Wells Fargo increased the borrower’s already unaffordable payments to cover principal and interest even when the home was worth less than the mortgage loan, and the borrower did not have an escrow account, nor any delinquency on property taxes or insurance.
Wells Fargo had left the 2nd lien alone out of the discussions for modification on the 1st mortgage on the intially accepted modification by the homeowner.
Other servicers have taken similar measures when combining loss mitigation efforts on more than one loan or in re-modification cases to try to create a sustainable consolidated mortgage payment that minimizes the mortgage servicer’s and investor’s financial losses.
What was unique in this homeowner’s case was that the mortgage servicer had income recorded in their system by more than 30% over the “real” income when we reviewed why his payments were so high on the 1st mortgage modification already completed and now re-defaulting less than 9 months later.
It was not immediately clear who was at fault in this case, whether it was the homeowner or the servicer who made the 4% rate-decreasing- yet-payment-increasing loan modification become a closed case on Wells Fargo’s balance sheet.
It’s hard to prove the payment increasing loan modification was intentionally predatory, but you can’t blame the bank or its investors for wanting to get principal and interest paid back instead of just interest while getting 2% higher than what was the lowest possible rate, and misleading the borrower perhaps unintentionally, about the lowest possible rate allowed. This is after all loss mitigation of perhaps hundreds of thousands of dollars.
What’s most disturbing is that in this homeowner’s case, Wells Fargo seemingly wanted to keep the mortgage interest rate at 4% when the homeowner could have easily sustained a 2% rate and in fact misled the homeowner several times about the “floor” rate for the modification which led to a re-default down the road.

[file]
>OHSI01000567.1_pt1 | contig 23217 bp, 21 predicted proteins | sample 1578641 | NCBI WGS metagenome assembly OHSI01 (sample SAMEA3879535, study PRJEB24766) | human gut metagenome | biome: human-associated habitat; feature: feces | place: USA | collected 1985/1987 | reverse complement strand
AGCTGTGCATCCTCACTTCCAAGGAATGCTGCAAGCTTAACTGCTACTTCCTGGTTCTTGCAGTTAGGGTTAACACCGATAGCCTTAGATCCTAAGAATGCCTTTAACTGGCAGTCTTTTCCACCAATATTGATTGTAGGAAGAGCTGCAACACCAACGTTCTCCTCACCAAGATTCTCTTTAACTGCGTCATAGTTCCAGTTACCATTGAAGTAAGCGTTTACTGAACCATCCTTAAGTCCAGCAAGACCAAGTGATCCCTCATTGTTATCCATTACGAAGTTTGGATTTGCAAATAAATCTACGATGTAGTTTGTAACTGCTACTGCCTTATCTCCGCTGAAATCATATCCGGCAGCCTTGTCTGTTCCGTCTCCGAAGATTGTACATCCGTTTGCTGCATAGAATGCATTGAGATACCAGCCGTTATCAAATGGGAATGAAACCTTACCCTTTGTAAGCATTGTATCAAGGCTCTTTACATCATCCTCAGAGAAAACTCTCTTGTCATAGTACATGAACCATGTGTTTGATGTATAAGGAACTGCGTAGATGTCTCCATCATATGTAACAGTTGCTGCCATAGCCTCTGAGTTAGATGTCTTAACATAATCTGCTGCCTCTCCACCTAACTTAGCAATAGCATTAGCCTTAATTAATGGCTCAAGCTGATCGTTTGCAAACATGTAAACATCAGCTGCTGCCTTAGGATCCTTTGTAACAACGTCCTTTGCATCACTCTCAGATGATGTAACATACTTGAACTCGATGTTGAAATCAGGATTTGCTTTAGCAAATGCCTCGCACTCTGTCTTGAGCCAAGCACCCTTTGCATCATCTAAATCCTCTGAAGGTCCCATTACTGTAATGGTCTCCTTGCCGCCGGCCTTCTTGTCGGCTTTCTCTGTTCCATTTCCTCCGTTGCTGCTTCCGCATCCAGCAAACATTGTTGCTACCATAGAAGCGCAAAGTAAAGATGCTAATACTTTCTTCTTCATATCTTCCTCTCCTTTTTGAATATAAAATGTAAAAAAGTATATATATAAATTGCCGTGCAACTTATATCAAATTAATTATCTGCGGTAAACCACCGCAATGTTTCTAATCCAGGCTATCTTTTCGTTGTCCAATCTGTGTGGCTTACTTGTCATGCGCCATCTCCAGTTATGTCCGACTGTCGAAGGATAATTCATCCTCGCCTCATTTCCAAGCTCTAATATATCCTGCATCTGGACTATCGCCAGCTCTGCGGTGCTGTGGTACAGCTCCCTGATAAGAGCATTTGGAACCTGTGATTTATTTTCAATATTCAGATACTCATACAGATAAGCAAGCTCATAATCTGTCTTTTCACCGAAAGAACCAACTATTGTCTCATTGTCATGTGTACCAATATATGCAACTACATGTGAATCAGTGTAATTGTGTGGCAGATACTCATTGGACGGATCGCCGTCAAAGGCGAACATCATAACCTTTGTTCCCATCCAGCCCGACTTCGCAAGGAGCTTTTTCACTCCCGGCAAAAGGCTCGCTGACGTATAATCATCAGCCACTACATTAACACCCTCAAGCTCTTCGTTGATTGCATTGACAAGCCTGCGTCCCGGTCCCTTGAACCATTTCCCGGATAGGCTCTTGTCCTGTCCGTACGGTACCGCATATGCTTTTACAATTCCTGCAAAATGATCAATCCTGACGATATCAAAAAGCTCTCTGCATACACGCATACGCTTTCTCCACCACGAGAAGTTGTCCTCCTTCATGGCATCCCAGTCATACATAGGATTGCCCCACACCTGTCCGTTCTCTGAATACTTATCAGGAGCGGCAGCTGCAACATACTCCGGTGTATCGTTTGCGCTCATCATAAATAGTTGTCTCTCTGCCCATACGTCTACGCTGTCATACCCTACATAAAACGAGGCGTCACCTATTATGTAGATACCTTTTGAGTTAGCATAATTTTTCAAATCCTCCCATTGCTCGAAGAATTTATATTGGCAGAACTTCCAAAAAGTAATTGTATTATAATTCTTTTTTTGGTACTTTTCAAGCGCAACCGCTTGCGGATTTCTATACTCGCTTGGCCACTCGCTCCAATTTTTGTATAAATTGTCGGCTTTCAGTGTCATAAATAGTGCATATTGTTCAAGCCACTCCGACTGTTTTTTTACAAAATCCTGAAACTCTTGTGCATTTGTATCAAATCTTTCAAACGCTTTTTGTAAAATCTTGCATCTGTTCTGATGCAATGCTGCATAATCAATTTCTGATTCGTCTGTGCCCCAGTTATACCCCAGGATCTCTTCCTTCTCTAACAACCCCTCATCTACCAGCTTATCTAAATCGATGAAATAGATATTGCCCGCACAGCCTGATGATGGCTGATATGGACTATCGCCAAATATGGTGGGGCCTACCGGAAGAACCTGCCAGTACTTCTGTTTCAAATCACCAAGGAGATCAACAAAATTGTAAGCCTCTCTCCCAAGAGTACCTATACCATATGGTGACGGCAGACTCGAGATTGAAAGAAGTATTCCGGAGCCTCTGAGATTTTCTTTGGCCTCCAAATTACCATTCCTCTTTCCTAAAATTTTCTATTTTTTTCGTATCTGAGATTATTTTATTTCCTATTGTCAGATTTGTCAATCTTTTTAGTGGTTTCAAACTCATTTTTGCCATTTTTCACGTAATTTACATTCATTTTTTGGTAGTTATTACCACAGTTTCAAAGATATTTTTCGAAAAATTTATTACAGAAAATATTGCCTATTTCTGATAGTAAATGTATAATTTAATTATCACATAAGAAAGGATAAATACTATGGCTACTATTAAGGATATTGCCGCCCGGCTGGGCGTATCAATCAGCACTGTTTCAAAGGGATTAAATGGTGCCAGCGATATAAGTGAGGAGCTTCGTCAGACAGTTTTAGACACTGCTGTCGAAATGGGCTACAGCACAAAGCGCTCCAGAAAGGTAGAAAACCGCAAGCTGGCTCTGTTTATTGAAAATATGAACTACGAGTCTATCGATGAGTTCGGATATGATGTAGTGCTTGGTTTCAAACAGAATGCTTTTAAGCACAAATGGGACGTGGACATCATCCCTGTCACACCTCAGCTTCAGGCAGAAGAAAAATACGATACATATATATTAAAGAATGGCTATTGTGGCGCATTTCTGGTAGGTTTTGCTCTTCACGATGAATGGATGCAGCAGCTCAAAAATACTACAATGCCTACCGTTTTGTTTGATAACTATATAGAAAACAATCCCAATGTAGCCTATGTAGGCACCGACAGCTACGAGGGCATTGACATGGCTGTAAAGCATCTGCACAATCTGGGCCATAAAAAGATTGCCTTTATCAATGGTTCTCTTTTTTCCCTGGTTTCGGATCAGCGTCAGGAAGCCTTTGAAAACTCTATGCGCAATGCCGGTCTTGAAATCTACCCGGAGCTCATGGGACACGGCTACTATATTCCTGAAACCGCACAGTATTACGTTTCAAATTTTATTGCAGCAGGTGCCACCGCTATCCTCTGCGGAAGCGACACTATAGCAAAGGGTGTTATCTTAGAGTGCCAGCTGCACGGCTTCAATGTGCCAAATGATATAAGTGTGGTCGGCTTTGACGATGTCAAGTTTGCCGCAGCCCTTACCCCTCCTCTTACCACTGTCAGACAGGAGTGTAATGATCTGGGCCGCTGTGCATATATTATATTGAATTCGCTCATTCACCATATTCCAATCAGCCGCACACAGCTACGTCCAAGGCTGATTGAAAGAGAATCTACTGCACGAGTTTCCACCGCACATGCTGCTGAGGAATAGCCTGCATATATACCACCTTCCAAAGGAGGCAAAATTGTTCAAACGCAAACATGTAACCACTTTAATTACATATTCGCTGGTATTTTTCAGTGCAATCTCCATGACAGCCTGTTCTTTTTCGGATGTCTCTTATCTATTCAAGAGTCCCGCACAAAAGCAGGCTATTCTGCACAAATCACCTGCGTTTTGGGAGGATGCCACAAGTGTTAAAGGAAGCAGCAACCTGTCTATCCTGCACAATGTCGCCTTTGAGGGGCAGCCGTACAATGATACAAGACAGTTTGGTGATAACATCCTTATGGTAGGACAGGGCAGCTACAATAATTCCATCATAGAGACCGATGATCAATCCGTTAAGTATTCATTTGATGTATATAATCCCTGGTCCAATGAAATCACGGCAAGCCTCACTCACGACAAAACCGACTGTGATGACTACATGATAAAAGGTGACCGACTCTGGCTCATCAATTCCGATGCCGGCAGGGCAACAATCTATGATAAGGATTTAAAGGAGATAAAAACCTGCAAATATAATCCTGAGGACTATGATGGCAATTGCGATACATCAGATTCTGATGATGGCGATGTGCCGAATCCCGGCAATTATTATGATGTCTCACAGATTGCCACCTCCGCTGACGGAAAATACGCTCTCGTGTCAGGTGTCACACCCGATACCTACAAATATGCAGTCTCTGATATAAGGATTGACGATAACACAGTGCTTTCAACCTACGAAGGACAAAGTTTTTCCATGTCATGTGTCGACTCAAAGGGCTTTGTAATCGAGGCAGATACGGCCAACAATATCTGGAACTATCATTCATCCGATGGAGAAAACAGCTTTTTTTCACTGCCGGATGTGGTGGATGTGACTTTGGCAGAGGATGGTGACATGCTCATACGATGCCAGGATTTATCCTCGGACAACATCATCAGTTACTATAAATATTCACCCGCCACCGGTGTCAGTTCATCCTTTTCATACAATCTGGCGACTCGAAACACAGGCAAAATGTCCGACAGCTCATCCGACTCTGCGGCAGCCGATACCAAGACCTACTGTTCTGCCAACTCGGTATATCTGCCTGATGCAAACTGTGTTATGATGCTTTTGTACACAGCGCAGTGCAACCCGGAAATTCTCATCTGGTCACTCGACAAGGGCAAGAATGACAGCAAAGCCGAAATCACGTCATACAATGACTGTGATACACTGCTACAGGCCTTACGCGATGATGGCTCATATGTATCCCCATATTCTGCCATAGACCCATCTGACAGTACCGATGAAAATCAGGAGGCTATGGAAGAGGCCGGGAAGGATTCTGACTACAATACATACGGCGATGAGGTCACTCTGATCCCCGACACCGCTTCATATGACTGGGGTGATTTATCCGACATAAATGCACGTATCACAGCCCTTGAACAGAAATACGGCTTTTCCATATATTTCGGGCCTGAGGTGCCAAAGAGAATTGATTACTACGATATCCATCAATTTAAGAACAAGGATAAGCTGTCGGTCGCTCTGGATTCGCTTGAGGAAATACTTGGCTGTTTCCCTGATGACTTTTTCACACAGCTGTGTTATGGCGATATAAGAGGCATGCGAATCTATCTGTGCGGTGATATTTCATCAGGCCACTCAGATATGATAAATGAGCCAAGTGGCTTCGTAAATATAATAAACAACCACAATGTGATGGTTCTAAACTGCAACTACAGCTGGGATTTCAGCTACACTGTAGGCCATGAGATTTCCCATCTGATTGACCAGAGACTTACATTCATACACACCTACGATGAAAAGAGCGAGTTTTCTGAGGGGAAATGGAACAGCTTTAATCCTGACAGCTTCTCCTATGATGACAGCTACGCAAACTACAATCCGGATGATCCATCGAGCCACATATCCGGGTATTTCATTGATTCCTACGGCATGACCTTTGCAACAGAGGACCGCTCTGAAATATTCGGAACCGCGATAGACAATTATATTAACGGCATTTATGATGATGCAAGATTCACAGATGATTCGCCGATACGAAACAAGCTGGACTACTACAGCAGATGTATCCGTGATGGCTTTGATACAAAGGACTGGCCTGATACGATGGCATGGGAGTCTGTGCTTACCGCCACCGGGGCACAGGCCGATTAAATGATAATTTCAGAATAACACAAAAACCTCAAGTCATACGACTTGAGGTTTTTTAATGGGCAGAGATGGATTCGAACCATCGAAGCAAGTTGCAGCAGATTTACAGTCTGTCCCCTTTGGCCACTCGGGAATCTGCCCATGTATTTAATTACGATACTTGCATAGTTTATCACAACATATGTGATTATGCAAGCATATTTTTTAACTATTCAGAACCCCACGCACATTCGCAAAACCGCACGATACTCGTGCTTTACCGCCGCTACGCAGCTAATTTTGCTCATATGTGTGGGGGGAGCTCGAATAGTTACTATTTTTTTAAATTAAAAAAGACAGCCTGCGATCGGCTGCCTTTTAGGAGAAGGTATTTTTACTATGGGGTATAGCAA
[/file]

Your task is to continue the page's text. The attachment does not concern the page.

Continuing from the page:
The take away here for any homeowner is that the mortgage servicer may try to help you on the surface when working with you one on one, but any payment increasing modification when a homeowner can afford a 2% rate on 480 term for an upside down property and the servicer has it available, is better than the alternative.
The floor rate for a jumbo loan modification is whatever the servicer says it is, but 2% is possible and perhaps likely in more cases than not when the home is more than 10% upside down in negative equity. It would help to get a custom loan disposition analysis from rest report matters to see what your mortgage servicer can do to modify your loan if you have applied or are applying for a modification or re-modification or you have been denied. (full disclosure: author has interest in the sale of loan disposition REST report matters products).
If you have the 1st and 2nd mortgages with the same servicer, and perhaps credit lines, or are trying to re-modify, ask to work with one person on your loan(s) to consolidate your case in a ‘co-loss’ mitigation or specialist department or office so that you can cut down on the time in having to deal with the burden of working with multiple applications and departments and starting over from scratch.
The entire point here is to make sure that the servicer is not counting too much or too little income when trying to get a modification or re-modification and/or a settlement on the 1st and 2nd mortgages and if they can, and it’s to your benefit, to have them both reviewed in Co-Loss Mitigation or specialty group for these types of less common modifications.
Principal reductions through settlements of 2nd mortgages happen more often than they do when dealing with 1st mortgages. You may have a better hand if the 2nd is completely under water when it comes to equity, and trying to modify the 1st if both loans are being serviced by the same servicer.
In any case, the world of loss mitigation and loan modification and home retention at the mortgage servicers is never a straight line, and there may be more options for you if your mortgage servicer or parent company is handling your more than one mortgage or other type of liability. It may just work out for you to try to work out both or several loans/lines of credit at the same time.
About Michael Nazarinia
Michael Nazarinia is the CEO of REST Report Matters. Please feel free to call him at 877.737.8440 toll free or 760.821.1518 direct. You can also visit RESTReportMatters.com for more information.